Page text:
We’re often asked to imagine life without water, without food, even life without people. But how about a world without architects? It’s easy. It’s living in a city of only parking lots and manufactured sheds. It’s a village of boxes and living spaces resembling those of the first two houses from an age-old nursery rhyme about three little pigs and their effort to shield themselves from the big bad wolf. And even though we go so far as building our homes with bricks, we’ll still fail miserably. For while we can build spaces with basic functions, it will be a life without form.
Most people never do so much as meet an architect, let alone engage one in planning and designing vertical structures. Launched middle of this year, the #GETANARCHITECT Campaign, aims to educate the masses on who an architect is, and what they do. Architect Benjamin Panganiban Jr., United Architects of the Philippines’s incumbent president, couldn’t have explained it any better when he said, “If we just talk among ourselves, we will obviously understand who we are and what we do. But there is a need now to communicate this to the misinformed masses. The intention of the campaign is to educate the society on the value of, and roles and functions of the architect. We want them to understand what an architect does in nation building.”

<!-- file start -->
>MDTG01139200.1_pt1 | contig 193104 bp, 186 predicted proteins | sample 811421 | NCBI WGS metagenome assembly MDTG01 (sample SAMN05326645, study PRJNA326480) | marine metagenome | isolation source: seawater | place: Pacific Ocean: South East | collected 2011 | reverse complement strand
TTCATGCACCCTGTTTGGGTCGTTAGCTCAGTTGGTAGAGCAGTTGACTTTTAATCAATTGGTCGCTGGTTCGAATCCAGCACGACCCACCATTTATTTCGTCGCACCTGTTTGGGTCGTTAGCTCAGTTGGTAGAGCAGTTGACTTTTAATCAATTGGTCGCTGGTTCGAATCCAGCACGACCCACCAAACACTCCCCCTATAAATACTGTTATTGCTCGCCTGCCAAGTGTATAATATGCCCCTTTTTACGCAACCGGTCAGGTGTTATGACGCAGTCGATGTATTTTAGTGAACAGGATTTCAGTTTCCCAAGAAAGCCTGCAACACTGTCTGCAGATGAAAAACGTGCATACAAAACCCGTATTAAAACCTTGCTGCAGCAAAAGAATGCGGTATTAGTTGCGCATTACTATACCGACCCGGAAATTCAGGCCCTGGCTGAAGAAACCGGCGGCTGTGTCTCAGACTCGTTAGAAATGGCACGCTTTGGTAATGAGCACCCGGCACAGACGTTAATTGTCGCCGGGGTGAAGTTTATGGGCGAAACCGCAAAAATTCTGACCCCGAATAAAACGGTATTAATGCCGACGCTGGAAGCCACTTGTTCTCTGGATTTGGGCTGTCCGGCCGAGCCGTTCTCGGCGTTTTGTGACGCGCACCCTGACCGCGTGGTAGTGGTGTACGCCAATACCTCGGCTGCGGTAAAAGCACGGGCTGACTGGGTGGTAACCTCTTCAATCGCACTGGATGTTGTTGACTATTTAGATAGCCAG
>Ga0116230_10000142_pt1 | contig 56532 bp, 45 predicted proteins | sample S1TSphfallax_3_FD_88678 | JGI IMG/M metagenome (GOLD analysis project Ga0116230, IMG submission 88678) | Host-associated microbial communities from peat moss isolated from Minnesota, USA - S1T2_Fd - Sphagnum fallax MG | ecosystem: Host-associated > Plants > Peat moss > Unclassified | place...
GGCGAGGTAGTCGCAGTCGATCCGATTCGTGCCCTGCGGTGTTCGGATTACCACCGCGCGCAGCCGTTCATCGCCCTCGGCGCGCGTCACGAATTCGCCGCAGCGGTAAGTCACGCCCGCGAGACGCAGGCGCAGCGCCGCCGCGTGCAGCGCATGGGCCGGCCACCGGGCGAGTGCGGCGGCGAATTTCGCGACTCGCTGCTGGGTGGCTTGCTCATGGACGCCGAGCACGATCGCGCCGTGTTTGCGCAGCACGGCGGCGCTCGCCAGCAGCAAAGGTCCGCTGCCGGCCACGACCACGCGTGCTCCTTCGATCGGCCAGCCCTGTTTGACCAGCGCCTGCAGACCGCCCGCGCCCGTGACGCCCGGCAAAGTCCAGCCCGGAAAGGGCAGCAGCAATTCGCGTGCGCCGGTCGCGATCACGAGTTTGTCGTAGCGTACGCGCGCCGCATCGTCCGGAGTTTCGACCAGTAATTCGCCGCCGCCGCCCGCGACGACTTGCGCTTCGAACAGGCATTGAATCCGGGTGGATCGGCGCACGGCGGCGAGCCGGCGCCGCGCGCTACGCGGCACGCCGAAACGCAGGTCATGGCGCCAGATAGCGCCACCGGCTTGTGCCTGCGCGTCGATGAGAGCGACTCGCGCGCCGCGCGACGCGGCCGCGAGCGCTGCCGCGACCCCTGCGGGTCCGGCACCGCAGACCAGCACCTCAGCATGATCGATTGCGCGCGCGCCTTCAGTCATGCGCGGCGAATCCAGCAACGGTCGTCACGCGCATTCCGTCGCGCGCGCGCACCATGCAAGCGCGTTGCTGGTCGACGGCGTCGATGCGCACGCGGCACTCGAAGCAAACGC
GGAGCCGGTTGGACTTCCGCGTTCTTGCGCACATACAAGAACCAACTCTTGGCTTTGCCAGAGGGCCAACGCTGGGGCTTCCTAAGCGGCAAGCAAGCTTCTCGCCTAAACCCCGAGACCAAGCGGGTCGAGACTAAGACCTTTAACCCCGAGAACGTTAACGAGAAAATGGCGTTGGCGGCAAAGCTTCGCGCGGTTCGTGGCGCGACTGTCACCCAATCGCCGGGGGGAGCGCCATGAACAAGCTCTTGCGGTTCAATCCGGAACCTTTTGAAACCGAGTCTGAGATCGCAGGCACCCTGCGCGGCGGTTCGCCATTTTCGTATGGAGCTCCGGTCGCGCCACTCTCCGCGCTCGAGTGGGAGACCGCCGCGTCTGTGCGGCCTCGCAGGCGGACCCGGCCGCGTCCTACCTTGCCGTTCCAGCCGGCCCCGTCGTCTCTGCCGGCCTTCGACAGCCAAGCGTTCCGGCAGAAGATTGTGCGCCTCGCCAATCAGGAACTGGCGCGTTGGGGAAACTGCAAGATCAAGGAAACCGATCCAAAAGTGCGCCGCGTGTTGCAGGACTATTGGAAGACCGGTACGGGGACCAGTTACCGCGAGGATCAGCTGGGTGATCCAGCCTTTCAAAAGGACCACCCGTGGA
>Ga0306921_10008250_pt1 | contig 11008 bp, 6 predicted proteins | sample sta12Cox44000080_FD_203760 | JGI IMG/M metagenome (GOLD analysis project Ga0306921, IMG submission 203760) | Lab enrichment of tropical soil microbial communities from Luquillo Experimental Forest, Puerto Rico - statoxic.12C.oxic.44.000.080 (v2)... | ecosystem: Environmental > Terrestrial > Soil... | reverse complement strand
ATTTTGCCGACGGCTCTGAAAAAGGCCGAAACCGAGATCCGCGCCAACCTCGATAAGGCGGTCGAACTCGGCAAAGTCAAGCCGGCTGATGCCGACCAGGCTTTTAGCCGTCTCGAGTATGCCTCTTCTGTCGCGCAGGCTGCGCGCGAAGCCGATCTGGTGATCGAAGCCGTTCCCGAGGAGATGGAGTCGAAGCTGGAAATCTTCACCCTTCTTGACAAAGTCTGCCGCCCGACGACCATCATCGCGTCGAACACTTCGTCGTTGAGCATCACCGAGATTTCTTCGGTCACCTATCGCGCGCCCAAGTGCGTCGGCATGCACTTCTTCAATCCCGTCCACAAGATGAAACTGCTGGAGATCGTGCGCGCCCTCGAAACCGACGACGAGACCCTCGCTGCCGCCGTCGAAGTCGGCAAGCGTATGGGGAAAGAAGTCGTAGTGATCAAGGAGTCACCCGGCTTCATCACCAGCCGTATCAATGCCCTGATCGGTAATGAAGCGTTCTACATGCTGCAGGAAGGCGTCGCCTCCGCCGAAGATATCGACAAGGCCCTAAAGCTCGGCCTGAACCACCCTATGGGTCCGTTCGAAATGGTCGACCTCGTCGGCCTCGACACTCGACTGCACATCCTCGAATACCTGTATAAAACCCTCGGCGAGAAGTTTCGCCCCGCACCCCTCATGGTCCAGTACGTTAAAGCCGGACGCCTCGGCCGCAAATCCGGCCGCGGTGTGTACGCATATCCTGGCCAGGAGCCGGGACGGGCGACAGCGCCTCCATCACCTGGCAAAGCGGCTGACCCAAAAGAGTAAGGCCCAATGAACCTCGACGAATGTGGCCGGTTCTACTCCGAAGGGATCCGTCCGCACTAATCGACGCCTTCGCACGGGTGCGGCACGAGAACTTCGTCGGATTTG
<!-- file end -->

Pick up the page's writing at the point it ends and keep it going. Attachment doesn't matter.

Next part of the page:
Get an architect for your plans and designs
I’ve heard sad cases of friends who encountered malpractice of design and setting false expectations in designing and constructing their own homes. Surprisingly, most of them are aware that they shouldn’t do it themselves. However, they expected other people to do ALL the work for them. It’s only later during construction when they realize that they had spent more money and poor quality of materials because they did not entrust the job to the right people. Architects do not only have the talent and experience needed for these jobs, they studied years to master these.